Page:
The Sparrow, by Mary Doria Russell

The SparrowThe last time I picked a book for my online book club, it was a terrible, horrible, no good, very bad time, and so when it finally came around to my turn again I decided to go with a foolproof selection — a book I’d read and loved and already foisted upon another group member, who also loved it. Co-member Mary says this is “cheating,” but I say it’s “not getting kicked out of the book club.”

It seems to have worked, as in fact all of the people who read it liked it, though we didn’t end up having terribly much time to actually discuss the book because of reasons. This is a shame because this book makes me want to talk about ALL THE THINGS.

Of course, as I said last time I read the book, a lot of what makes this story so interesting and wonderful is the way that Russell tells you things in stages — first you learn that Emilio’s hands are somehow no good, then you learn how they’re no good, then you learn why they’re no good — so I won’t spoil any of that here. It was really interesting on my second reading to see how Russell dances around certain subjects that become important later, some of which I missed the first time, but those reveals later were not nearly as exciting.

Another thing I noticed on my second reading was the stuff around the Jesuits in Space storyline; I didn’t remember going in how much world-building Russell does to create her version of 2019, which was 23 years away when the book was first published, 11 years away when I first read this book and only six years away now. The computing technology is surprisingly accurate, if awkwardly phrased in 90s speak, but there are some references to the fact that we’ve killed all the trees that make me very glad that we haven’t, though I guess we’ve still got six years. Russell, who lives in my beloved Cleveland, also hedges her bets by getting the Indians to the World Series, though of course they lose, because that is how Cleveland works.

Narrative-wise, I had trouble with the book last time because it spends a lot of time on some scenes I consider boring and absolutely none on others I am more interested in, and because the ending runs in front of you and slaps you right in the face when you think there should certainly be much more story left. I was still disappointed in that this time, especially regarding certain scenes where certain things happen to certain characters, but since I knew more of what was going on it was easier to see this as a function of the story being told by a reluctant narrator who wants to spend more time on the good things than on the horrible, awful things that happened to him. Seriously, poor Emilio.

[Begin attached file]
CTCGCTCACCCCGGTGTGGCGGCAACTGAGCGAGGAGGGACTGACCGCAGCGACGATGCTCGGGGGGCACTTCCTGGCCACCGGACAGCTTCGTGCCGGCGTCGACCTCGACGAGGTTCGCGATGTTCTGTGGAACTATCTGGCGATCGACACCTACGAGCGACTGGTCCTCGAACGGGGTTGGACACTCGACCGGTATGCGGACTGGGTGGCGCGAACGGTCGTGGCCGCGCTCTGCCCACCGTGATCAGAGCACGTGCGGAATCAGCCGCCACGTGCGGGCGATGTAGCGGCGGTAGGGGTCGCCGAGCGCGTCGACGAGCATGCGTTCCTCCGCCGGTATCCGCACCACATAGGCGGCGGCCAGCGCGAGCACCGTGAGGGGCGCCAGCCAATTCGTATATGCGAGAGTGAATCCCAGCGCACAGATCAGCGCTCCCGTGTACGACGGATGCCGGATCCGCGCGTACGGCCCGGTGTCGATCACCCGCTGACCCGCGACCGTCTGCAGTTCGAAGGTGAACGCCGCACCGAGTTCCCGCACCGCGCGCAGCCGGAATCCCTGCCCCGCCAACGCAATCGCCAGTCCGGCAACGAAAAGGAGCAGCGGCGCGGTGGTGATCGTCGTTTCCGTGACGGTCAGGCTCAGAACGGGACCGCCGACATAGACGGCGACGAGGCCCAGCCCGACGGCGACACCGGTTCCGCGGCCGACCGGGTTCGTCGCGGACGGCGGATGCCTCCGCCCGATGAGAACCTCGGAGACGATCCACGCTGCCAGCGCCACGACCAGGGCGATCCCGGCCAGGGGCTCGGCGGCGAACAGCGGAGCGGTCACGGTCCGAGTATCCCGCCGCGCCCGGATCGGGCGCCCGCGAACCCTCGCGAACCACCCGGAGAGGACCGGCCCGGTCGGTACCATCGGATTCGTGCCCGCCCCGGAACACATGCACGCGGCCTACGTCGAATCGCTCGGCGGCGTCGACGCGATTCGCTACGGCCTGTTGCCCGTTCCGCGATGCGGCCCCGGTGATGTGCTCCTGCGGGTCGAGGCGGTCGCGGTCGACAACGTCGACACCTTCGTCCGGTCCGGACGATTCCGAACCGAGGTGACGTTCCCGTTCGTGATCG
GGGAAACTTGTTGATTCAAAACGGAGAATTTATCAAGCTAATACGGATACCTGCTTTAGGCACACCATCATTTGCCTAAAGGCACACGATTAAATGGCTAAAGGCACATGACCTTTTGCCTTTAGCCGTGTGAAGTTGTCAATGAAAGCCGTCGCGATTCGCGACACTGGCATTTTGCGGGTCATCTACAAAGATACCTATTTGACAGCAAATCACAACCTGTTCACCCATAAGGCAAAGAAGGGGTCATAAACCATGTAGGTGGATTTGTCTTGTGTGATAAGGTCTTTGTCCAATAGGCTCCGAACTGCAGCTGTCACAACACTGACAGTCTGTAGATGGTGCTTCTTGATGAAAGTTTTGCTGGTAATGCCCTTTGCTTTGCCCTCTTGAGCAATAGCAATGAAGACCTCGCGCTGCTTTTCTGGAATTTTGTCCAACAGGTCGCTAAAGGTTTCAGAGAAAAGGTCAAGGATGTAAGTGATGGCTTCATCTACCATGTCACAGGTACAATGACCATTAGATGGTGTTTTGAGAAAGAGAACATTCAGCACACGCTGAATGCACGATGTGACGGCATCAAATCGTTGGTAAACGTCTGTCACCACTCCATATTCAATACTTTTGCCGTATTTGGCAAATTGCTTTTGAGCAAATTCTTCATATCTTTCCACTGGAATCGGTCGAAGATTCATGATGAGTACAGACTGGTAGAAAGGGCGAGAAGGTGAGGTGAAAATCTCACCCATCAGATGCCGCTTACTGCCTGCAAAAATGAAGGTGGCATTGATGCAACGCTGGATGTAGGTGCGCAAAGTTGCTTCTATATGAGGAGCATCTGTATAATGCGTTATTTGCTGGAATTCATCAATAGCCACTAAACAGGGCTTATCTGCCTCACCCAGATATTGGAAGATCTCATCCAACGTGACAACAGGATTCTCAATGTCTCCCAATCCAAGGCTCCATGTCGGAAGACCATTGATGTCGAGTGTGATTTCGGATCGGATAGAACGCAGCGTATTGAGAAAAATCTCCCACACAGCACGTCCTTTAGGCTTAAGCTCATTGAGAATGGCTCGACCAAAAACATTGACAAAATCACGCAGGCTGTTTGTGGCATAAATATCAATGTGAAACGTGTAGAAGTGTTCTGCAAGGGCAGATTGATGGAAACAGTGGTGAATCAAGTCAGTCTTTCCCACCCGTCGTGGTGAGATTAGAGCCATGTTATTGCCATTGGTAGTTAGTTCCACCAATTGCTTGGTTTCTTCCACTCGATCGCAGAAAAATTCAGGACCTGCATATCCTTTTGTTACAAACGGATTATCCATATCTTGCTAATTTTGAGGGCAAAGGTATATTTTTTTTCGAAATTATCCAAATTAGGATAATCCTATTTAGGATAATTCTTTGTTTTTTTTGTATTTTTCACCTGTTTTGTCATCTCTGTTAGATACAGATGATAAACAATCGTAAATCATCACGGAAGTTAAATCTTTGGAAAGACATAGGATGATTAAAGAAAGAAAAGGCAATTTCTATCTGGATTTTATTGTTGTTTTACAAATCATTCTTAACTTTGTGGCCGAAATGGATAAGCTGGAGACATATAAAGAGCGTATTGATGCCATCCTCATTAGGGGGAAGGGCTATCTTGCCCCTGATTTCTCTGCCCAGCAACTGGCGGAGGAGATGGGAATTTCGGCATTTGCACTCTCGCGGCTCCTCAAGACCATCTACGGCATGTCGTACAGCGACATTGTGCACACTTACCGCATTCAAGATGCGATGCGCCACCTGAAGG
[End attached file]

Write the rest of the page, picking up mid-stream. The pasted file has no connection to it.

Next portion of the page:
Story-wise, I am still madly in love with this novel. I love that music sets off a space journey and that the Jesuits are way more organized than any government. I adore all of the humans brave enough to go to space and the Runa that they meet (though I wouldn’t want to live with them!). I appreciate if not enjoy all of the realistic consequences of this journey and of the human propensity to break the Prime Directive.

If you haven’t read this book, I really think you should, because it will make you think lots of thoughts and that is never a bad thing. Also Jesuits! In Space! You can’t go wrong.

Recommendation: For everyone, unless you are allergic to space priests, I guess, or very bad things happening to good people. There’s a lot of that.

Rating: 10/10

P.S. Apparently several years ago Brad Pitt’s production company bought the rights to The Sparrow, with the intent to have Pitt star as Emilio. Russell subsequently revoked the rights, and while I am sad not to have this fantastic book as a movie, I am very happy that I won’t have to worry about that casting.

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The Sparrow, by Mary Doria Russell (9 September − 13 September)

Read this book. Seriously.

The Sparrow mostly follows the story of Emilio Sandoz, a Jesuit priest who, through coincidences (or God’s work?) ends up on a mission to a just-discovered planet near Alpha Centauri. The book follows two timelines, one starting when Sandoz returns to Earth, as the last surviving member of the crew, several years after some very embarrassing and horrifying information about Sandoz has made its own way back. He is to report on the mission to his superiors, but has to get over what happened to him before he can face the other priests.

The other timeline starts back at the beginning, with the events leading up to the discovery of the planet, then details the mission and what happens after the crew lands on Rakhat. This second timeline slowly fills in the large number of blanks left in the first, and helps make Sandoz’s alleged crimes understandable.

I don’t want to be too specific here, because a lot of what I loved about the book was the way Russell would bring in a fact without explanation, causing me to say, “What? When did that happen? Why?” and then a little while later the narrative would answer my question.

I loved this book a whole ridiculous bunch. It’s an interesting take on what would happen if we found life on another planet and went out to meet it, and if meeting that life would go just how we might expect it. I’m a big fan of the dual timeline, and Russell uses this to her great advantage.

The one thing I didn’t like terribly much is that the ending happens so fast − you spend a lot of time leisurely following the stories and then all of a sudden Russell is throwing in forced exposition in order to tie up the story. I would gladly have read another hundred pages (the book is about 400); the rushed ending was unnecessary and made the religious tie-ins at the end seem a bit trite.

Rating: 9.5/10